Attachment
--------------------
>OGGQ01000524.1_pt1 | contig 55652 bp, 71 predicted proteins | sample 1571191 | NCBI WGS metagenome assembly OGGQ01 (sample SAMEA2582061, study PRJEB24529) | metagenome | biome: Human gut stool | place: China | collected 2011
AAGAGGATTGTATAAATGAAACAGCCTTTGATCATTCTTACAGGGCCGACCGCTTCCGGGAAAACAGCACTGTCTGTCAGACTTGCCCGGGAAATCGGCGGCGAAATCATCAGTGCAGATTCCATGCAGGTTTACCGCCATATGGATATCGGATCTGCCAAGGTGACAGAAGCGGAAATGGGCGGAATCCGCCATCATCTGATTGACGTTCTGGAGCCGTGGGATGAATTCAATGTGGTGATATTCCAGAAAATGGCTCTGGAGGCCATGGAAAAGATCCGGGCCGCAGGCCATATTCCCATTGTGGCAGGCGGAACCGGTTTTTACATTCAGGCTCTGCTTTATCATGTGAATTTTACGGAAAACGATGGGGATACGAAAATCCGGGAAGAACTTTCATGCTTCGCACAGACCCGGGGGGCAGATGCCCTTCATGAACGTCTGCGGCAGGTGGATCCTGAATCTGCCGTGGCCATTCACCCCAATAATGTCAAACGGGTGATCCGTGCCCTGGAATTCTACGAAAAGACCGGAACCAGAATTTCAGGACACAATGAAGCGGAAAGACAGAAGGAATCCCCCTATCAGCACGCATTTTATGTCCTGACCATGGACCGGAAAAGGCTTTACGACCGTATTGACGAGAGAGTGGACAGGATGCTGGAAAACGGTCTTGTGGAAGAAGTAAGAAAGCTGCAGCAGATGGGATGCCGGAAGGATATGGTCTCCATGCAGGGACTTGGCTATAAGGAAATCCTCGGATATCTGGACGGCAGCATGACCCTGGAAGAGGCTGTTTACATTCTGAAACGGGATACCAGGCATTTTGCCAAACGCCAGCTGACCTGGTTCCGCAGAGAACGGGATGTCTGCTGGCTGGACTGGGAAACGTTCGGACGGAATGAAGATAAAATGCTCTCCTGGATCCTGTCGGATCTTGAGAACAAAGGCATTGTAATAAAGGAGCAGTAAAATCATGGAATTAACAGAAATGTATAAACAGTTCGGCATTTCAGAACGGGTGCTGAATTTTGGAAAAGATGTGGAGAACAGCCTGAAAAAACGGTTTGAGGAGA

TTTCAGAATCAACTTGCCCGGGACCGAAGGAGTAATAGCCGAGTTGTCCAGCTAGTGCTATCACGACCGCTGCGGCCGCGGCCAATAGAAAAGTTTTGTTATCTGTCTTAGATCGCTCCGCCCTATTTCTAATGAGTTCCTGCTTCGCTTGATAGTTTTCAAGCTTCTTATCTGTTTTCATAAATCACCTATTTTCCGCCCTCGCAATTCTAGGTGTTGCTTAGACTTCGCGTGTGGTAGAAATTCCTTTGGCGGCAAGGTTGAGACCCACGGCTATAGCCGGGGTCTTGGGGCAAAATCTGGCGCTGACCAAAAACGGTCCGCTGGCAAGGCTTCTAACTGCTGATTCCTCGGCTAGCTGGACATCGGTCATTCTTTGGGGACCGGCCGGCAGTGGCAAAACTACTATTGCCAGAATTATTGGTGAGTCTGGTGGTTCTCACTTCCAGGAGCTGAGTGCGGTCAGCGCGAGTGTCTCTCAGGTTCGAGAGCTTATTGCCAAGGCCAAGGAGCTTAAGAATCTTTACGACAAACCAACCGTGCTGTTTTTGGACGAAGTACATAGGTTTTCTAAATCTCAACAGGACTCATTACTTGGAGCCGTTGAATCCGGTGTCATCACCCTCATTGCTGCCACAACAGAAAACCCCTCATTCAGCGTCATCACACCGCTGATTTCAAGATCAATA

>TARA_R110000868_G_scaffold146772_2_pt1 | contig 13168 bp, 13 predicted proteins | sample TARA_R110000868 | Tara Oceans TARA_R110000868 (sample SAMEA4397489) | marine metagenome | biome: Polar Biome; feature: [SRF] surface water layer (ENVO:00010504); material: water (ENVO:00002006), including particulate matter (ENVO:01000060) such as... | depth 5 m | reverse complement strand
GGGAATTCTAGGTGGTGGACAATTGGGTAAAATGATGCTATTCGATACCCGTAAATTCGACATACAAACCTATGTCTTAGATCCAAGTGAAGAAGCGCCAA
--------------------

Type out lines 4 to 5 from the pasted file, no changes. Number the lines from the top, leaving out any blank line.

>TARA_R110000868_G_scaffold146772_2_pt1 | contig 13168 bp, 13 predicted proteins | sample TARA_R110000868 | Tara Oceans TARA_R110000868 (sample SAMEA4397489) | marine metagenome | biome: Polar Biome; feature: [SRF] surface water layer (ENVO:00010504); material: water (ENVO:00002006), including particulate matter (ENVO:01000060) such as... | depth 5 m | reverse complement strand
GGGAATTCTAGGTGGTGGACAATTGGGTAAAATGATGCTATTCGATACCCGTAAATTCGACATACAAACCTATGTCTTAGATCCAAGTGAAGAAGCGCCAA